Social Media the Right Way

Everyone loves social networks, right? It’s redefined the way we communicate and consume information. With so many with Twitter or/and Facebook accounts it was inevitable that cash hungry companies would look to social networks as a new marketing channel.

Soapbox

At Bronco we still see prospective clients approach on the basis that having a website is the done thing. Social Media is suffering the same fate as companies desire the benefits of social media but often fail to implement an effective strategy.

At Bronco we’ll admit our own social strategy is lacking, mainly because we don’t have the time to dedicate to social networking. Instead we use it as a soapbox for articles like this or for other company information. If people happen to mention us then we get notified and then respond if necessary.

Many companies also adopt a soapbox approach, focusing more on follower numbers than on the quality of what they distribute on social networks. Other companies do add value to their feeds by including offers and promotion but mostly this just improves follower counts rather than improve the perception of the company.

The Right Way

The advantage social media has over many other forms of electronic communication is the ease and speed of response. It’s this idea of communication that companies sometimes forget. Social media like Twitter and Facebook aren’t about giving a marketing department another means to publicise the company but to encourage two (or more) way communication between a business and their customers.

Here’s how some companies have used social media the right way:

O2

One of the great things about Twitter is that if the company is willing it can be a great way to run a helpdesk. Opening a Twitter account as a helpdesk removes many of the issues people have with traditional helpdesks such as cost, hold times and overseas outsourcing.

@Tunde24_7 saw @O2 as the best way to get a response to a complaint he had:

O2 responded, as you would expect any company, to try and solve Tunde’s issue and thus not lose custom. But even Tunde couldn’t have expected O2 to mimic his use of street slang in their responses.

It’s possible such mimicry could have offended this individual but in being reported to a wider audience it has shown O2 is not afraid to show some personality. Instead of carrying a stiff and corporate tone O2 have engaged Tunde in conversation much like he might expect from his own social circle.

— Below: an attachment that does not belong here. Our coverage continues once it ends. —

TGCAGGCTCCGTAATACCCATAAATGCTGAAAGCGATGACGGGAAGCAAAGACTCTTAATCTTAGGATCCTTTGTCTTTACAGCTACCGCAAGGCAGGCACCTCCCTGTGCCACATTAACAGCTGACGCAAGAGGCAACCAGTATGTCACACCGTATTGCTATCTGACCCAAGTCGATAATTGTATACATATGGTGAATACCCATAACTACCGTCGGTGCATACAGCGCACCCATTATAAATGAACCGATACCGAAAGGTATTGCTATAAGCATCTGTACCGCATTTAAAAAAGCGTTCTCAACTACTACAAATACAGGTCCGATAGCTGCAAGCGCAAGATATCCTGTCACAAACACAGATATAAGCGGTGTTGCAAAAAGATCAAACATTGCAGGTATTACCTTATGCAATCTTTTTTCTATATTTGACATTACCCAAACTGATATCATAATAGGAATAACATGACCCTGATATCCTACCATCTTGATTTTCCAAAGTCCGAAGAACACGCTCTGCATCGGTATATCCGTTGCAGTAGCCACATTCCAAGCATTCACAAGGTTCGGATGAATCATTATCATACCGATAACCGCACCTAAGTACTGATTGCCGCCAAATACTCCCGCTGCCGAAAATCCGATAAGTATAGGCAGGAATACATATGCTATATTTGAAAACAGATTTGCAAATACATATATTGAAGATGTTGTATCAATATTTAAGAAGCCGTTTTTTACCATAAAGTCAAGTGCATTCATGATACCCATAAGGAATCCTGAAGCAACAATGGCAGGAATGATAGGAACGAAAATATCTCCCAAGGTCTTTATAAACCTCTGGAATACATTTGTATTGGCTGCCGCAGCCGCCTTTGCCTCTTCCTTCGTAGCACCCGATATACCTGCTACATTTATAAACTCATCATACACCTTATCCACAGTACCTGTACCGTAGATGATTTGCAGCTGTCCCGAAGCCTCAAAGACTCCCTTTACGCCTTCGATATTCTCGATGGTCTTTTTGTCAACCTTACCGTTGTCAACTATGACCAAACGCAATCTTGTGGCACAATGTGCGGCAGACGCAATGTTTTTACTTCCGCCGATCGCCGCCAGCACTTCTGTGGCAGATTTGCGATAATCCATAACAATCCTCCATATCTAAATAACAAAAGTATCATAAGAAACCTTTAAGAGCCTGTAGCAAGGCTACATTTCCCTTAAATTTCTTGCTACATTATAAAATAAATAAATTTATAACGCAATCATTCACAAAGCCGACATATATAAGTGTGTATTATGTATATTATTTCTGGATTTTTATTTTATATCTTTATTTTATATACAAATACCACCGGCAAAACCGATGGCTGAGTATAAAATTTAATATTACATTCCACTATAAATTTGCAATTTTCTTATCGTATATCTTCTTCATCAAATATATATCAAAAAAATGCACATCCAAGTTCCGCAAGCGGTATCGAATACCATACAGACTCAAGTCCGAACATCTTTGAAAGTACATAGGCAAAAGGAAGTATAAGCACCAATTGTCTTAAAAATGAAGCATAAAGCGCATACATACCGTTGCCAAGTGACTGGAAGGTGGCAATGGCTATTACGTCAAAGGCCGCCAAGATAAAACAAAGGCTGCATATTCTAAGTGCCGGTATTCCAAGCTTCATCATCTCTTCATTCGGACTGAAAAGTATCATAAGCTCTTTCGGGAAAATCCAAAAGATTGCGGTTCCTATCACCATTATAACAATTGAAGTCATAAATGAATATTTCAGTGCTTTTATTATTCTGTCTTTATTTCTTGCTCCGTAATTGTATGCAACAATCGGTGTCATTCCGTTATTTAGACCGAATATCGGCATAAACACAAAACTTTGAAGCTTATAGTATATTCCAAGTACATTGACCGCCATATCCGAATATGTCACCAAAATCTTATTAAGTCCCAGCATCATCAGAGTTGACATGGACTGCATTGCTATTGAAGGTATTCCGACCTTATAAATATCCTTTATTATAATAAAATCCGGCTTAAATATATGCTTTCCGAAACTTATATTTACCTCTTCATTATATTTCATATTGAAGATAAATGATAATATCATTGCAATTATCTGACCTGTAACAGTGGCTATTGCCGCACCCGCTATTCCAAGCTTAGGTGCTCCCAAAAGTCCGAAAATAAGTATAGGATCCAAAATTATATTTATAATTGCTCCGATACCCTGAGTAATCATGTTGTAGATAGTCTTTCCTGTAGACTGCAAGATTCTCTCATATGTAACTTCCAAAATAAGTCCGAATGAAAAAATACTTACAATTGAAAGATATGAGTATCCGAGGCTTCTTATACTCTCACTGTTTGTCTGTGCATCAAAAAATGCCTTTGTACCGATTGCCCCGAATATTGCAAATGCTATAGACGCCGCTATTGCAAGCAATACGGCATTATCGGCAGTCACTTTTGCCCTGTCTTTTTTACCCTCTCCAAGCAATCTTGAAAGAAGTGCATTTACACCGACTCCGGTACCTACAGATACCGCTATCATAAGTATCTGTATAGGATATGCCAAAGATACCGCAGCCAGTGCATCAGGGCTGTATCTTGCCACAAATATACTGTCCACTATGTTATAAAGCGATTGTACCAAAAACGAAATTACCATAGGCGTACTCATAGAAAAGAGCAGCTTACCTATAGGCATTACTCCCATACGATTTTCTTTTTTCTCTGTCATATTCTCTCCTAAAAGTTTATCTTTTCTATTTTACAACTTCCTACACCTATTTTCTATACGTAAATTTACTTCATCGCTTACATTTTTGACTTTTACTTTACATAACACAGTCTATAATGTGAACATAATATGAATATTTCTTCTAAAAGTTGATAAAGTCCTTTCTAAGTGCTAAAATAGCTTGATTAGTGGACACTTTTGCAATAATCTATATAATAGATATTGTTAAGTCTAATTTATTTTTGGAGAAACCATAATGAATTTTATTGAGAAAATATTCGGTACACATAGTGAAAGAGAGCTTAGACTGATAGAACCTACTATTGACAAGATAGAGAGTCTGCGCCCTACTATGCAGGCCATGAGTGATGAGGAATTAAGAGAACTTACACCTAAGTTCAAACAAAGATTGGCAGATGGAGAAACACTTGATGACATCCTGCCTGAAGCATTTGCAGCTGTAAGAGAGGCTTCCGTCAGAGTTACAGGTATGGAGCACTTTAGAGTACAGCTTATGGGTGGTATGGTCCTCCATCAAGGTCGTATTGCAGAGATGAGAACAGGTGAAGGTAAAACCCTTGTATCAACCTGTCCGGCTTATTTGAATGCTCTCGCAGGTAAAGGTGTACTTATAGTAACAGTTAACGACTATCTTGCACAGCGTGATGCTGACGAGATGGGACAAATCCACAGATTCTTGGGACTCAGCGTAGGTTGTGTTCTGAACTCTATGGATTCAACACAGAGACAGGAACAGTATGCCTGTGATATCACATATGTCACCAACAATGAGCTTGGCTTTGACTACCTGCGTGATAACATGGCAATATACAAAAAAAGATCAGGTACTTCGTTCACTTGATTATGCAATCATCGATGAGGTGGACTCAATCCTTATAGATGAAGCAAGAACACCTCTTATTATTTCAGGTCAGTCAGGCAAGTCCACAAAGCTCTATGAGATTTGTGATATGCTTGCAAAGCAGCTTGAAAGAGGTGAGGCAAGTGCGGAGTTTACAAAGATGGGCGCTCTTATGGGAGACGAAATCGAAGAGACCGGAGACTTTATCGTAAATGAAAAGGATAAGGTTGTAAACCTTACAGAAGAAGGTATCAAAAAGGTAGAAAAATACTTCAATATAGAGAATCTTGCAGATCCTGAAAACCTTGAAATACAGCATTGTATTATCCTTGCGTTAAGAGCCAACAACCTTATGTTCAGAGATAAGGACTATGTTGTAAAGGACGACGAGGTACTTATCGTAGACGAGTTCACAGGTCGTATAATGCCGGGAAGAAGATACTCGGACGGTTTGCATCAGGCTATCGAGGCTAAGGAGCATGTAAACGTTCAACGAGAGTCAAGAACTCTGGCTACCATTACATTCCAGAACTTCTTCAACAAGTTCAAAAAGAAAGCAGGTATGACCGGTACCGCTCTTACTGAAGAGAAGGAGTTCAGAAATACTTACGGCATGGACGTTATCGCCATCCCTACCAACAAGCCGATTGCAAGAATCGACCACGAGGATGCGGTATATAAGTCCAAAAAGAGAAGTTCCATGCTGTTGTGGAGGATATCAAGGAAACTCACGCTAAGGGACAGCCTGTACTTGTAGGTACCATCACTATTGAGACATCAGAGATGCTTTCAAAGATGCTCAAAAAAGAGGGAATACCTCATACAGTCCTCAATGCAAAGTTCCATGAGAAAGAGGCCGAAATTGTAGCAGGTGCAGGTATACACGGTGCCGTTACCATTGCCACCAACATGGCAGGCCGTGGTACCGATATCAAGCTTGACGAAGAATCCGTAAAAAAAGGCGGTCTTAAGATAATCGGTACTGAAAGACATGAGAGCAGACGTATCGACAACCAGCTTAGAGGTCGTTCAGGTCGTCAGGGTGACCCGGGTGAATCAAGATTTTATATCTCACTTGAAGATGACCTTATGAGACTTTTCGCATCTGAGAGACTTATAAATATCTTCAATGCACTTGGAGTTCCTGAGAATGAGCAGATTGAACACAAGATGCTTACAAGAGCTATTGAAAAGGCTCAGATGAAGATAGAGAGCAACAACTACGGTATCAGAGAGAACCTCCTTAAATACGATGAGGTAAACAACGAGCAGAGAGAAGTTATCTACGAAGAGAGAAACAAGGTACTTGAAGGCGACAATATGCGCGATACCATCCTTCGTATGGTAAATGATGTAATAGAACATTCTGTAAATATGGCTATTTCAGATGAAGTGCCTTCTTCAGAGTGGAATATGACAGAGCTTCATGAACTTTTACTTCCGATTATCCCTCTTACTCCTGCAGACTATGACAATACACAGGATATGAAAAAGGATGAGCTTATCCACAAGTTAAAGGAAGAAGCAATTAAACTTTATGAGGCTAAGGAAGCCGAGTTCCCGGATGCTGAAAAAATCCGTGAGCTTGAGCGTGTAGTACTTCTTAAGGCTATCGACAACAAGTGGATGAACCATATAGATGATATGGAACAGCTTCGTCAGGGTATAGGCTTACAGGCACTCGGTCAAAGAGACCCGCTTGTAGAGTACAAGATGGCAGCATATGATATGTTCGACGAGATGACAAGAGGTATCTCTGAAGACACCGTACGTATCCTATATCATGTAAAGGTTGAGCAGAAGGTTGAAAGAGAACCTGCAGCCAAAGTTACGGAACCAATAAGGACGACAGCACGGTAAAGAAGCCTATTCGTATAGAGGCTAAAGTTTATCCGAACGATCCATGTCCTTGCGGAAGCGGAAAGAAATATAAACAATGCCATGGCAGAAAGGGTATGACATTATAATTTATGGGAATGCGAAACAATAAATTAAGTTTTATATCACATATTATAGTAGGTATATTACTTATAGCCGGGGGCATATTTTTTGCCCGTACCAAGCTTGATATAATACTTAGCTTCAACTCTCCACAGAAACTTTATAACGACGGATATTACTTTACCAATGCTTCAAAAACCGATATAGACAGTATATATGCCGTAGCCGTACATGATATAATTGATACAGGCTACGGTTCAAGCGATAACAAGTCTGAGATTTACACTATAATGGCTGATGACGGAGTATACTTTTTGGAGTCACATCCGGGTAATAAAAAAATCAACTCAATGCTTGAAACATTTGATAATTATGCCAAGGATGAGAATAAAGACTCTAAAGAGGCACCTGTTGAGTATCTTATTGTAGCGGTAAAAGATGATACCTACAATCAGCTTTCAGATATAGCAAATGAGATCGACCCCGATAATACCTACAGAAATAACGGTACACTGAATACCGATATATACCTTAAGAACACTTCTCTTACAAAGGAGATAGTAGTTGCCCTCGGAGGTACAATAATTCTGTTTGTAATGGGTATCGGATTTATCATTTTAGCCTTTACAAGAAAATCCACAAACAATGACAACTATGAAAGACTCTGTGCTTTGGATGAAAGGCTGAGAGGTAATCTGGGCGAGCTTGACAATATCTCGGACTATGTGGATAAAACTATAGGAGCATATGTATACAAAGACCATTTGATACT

Bodyform

Richard Neill’s complaint to Bodyform was more about putting a humorous slant on what he saw as an inconsistency between Bodyform’s TV adverts and his experience of his own girlfriend’s “Time of the Month”.

Bodyform was similarly humorous as they created a video responding to Richard’s concerns. The attention to detail shown, as to even include non-verbal jokes such as the blue fluid shows Bodyform saw an opportunity to engage wider audience than just Richard. Many other companies would simply have ignored Richard’s comment thinking it childish or not worthy of an actual response.

In responding to one customer and engaging many more Bodyforms video has “gone viral” a goal many companies try to attain but few can, as knowing how viral something could become is impossible to judge.

Lowcostholidays

But some companies mess up and miss the opportunities that are presented by being unable to look beyond old habits. This is what recently happened to Thomas Cook.

Writing on Facebook a cheeky individual by the name of Thomas Cook asked his business namesake for a weekend in Paris as compensation for the distress he has endured and the free marketing he has provided by the two having the same name.

Thomas Cook for whatever reason said no. But Lowcostholidays, able to see the opportunity, offered Thomas not only the holiday he’d asked for but extended it to a week. The result is Thomas Cook the person gets a holiday, Thomas Cook the business loses business by appearing too inflexible and corporate and Lowcostholidays gain custom by being seen as a more friendly and approachable company.

For the price of a week’s holiday in Paris Lowcostholidays has likely attracted more future business than it could hope to achieve with the same marketing spend elsewhere. Not only have they increased the company’s awareness short term but they have improved the public’s perception of their brand long term.

Read the original posts and see Thomas’ holiday snap here.

It’s all about engagement

Social Media isn’t about who can talk the loudest and to the most people; it’s about engaging with those who are most interested. By fostering and maintaining relationships with fewer people they are more likely to become brand loyal and ambassadors for your company. This means that they will promote your business through word of mouth and social networks because they have had such good experiences with your company.

This goodwill expands and will gain a company more followers and more customers by appearing to be a company whose focuses on their customers and not just profitability.

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